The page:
We continue our series of player perspectives with a view from the brass section. Nat Rodwell reflects on not just our last concert of the season, but his last ever concert as a trumpet player…
So there we have it: a fitting finale to SELO’s sixth season and to life as a trumpeter.
I’ve thoroughly enjoyed playing the trumpet since primary school, but last year made the incredibly tough decision to hang up the mouthpiece and focus on trying to preserve my hearing as best as possible.
Unfortunately, my ears have never been in the best of shape – why take up the trumpet then I (just about) hear you ask?! – but I don’t think anyone (and certainly not me) could have predicted how much of my life was to be entangled in its brassy web (“he’ll grow bored of it”, “he just likes making noise”, “surely it’ll tire him out”) or indeed the joy that is music more generally. I still plan to indulge in less ‘ear-intensive’ forms of music making, if you will, such as singing with my local choral society, but the trumpet will always hold a special place in my heart and so, as I’m sure you can imagine, this summer’s concert was always going to be bittersweet.
And yet; I genuinely couldn’t have wished for a better way to depart – with a wonderful orchestra, drenched in sunshine, and playing three superlative brass-heavy classics that included what so happens to be my favourite piece of all time, Shostakovich’s magnificent Symphony No. 5. Indeed, having toyed with the decision to stop playing the trumpet for a while, and always never quite being able to bring myself to do so, it felt like fate when the 2018 season was announced: I knew right from the moment I received the email from our ever-devoted Secretary (and very talented clarinettist) Charlotte that this was it. At least I’ve been able to go out on my own terms.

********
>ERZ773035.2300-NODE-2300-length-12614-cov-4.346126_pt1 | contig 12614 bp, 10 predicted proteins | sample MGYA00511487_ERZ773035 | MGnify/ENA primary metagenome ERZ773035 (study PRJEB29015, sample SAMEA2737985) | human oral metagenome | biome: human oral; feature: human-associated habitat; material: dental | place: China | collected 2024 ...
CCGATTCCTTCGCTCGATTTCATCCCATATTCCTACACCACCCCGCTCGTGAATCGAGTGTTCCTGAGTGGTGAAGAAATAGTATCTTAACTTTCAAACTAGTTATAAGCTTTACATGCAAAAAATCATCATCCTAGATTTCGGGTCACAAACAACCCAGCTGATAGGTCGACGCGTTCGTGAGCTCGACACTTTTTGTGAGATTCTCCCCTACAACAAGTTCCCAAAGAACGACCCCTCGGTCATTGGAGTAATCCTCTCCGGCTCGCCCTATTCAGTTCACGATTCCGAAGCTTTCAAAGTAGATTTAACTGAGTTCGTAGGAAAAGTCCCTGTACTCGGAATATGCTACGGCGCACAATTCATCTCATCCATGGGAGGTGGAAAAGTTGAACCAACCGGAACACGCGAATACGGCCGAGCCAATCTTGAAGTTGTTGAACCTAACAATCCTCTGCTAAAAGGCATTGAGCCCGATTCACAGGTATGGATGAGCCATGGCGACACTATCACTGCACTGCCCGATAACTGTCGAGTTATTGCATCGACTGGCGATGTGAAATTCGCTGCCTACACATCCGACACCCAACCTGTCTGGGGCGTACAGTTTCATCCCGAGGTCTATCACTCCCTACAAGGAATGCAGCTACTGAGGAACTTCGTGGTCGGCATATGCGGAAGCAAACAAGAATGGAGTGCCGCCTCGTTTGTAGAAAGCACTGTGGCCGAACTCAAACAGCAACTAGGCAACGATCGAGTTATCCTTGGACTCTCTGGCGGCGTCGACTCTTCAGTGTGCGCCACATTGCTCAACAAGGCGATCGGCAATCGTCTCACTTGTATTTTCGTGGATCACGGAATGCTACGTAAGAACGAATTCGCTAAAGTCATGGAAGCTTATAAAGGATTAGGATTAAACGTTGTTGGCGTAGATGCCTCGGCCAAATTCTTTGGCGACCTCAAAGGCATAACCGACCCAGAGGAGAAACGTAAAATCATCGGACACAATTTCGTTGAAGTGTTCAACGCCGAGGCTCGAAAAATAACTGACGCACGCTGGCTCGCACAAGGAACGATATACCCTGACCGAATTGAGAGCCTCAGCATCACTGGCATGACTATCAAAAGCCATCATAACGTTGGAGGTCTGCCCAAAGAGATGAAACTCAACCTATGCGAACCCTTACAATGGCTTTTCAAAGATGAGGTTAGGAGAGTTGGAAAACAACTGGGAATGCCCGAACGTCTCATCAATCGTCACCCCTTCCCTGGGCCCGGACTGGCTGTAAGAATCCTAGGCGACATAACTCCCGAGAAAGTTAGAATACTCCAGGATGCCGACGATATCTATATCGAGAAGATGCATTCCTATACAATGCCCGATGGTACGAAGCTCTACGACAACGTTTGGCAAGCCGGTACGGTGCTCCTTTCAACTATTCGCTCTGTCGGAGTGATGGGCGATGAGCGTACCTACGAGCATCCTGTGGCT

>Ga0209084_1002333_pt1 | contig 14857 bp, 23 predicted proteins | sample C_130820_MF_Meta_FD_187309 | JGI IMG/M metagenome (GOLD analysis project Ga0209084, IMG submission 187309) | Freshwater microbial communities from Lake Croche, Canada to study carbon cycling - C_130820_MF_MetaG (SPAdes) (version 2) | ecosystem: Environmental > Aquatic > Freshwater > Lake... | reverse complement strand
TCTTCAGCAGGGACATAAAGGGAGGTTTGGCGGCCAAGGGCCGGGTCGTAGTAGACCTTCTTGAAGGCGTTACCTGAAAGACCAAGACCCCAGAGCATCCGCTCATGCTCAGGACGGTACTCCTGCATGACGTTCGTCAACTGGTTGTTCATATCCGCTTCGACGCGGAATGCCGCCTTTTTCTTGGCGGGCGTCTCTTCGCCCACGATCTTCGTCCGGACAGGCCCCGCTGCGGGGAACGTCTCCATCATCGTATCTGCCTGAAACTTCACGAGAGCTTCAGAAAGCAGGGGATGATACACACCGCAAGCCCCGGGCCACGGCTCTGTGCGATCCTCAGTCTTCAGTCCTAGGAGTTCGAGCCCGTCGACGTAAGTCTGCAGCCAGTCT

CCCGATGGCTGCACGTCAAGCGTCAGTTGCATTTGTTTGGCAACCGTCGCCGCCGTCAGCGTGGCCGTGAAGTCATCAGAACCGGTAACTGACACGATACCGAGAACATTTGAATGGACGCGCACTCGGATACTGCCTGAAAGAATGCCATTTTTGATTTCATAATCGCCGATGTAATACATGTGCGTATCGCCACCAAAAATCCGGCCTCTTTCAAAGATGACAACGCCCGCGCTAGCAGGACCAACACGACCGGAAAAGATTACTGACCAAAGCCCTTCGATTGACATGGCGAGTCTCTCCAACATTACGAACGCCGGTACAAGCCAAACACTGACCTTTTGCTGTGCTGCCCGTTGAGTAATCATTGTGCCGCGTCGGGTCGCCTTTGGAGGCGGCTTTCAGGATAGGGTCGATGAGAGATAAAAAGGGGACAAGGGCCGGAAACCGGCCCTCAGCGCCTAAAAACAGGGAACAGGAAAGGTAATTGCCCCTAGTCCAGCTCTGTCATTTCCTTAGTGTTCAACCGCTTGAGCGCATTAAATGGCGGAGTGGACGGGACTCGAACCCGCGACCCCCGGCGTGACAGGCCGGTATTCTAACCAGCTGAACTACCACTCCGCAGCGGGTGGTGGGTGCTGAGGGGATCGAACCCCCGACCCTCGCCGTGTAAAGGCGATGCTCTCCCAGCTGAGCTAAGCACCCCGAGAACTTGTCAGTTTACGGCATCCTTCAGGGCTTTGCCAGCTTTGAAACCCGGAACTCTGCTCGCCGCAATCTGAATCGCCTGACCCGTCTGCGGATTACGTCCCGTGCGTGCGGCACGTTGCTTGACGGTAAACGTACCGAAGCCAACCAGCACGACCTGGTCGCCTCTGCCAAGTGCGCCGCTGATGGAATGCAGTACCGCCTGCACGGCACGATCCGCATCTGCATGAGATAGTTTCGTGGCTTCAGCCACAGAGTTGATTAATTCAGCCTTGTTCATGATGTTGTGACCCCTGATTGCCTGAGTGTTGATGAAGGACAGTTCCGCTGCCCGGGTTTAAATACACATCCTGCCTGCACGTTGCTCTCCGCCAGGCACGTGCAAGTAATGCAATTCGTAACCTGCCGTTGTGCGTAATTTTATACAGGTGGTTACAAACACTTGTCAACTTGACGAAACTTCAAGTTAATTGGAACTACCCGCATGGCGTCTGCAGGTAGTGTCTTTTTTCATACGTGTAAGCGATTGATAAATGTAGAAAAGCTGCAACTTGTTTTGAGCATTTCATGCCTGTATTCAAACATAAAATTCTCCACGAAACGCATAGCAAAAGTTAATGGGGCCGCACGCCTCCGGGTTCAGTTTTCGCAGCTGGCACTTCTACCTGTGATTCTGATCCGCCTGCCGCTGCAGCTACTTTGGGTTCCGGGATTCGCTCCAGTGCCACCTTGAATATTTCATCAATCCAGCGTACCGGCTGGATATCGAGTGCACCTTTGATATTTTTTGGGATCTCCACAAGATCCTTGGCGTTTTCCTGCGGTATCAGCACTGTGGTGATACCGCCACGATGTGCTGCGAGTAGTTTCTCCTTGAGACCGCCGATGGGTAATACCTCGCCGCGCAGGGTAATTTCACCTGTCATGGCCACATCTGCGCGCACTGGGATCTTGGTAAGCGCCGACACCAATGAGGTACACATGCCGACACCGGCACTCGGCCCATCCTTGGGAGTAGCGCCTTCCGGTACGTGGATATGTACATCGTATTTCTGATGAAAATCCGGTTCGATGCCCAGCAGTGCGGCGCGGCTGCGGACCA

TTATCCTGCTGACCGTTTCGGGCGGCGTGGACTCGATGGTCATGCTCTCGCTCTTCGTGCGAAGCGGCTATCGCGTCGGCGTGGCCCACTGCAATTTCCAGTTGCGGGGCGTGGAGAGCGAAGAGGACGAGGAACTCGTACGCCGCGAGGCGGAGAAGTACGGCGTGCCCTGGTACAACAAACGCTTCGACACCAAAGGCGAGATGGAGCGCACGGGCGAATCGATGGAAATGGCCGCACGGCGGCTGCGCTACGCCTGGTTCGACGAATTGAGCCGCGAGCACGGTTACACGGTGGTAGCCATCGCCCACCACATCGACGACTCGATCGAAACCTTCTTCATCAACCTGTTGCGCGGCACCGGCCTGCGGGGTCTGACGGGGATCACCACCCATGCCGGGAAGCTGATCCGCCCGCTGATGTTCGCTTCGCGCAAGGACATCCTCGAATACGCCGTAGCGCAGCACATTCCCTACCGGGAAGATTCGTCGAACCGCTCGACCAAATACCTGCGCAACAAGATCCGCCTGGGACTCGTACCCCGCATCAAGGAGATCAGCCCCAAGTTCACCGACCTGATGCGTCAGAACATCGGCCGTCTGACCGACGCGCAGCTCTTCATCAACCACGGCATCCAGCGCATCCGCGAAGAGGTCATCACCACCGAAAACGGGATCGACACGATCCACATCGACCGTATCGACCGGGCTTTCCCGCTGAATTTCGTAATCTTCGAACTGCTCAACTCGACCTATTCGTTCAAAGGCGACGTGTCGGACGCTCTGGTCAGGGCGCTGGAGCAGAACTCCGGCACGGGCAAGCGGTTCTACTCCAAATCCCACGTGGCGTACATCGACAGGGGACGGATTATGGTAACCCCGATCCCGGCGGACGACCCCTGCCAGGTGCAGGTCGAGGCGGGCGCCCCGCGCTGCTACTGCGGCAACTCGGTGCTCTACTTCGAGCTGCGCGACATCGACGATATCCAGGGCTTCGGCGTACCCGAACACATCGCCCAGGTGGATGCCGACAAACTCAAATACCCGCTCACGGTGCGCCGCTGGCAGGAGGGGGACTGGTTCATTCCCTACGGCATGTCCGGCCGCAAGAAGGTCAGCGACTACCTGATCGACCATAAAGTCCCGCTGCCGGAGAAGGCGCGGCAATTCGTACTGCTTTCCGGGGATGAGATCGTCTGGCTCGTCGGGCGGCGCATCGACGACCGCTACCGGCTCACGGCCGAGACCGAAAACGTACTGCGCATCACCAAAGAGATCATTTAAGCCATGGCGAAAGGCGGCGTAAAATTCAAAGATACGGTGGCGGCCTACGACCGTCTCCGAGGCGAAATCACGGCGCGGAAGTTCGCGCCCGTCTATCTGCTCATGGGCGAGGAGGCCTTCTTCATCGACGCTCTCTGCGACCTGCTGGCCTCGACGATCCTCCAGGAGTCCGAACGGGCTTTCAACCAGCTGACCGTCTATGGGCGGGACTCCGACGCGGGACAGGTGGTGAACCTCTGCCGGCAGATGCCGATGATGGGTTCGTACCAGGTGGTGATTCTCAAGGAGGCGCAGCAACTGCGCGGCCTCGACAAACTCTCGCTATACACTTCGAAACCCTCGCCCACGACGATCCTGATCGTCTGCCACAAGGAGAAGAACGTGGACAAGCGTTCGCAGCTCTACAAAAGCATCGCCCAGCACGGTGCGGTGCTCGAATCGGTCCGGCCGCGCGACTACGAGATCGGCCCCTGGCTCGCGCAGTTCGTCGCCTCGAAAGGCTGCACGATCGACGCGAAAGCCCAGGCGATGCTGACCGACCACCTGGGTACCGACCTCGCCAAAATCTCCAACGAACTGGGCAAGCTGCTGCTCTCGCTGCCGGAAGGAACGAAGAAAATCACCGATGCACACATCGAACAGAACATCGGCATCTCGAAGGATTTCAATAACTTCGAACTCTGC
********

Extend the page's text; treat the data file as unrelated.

As mentioned, I’ve had the pleasure of being a part of SELO since day 1, and to watch it grow since then – both in terms of personnel and audience (as well as cake!) – has been inspirational. I often think back to our first concert in September 2012, consisting of a Mozart overture, Weber’s Clarinet Concerto No. 2 and Beethoven’s Symphony No. 1, and how we essentially debuted as SEL(Chamber)O in all but name; to build from there to where we are now, via Mendelssohn, Dvorak and Brahms, is a testament to the ambition shown and work put in by our committee, and of course our conductor, David Smith, who has been central to SELO’s success.
I first played under Dave’s baton soon after finishing university, as part of Barnes Concert Band, and had no hesitation joining him in Beckenham when he mentioned that he and his friends were planning to start from scratch an orchestra in what was then his local area.
He has a happy knack of making sure we ‘come to the boil’ at the right time, and I’m sure my fellow players would agree that rehearsals are always carefully planned and provide real value; I arrive home on Thursday evenings feeling like I have not only learned something but have more to think about for the following week too!
I may have already referenced cake, but it is an important part of orchestra life (at least ours) and, while seemingly trivial, espouses a lot of what has made Thursday evenings (and Sunday afternoons) so enjoyable over the years: the chance to play world class music with a group of gifted and friendly people, united in their aim to deliver the best possible concert experience for their audience.
Music is something to be cherished every day, and the more people that can be exposed to its numerous life-enhancing qualities the better. It has certainly helped guide me over the years – and I fully intend to not let go of it just yet.
I very much look forward to listening to a SELO concert in the not too distant future as they no doubt develop further and start to tackle ever more fascinating repertoire for the benefit of the wider South East London area. I would ask just one favour: please don’t schedule Shostakovich’s Symphony No. 5 any time soon or you may well force me to have to come out of my self-imposed retirement! Never say never, I suppose…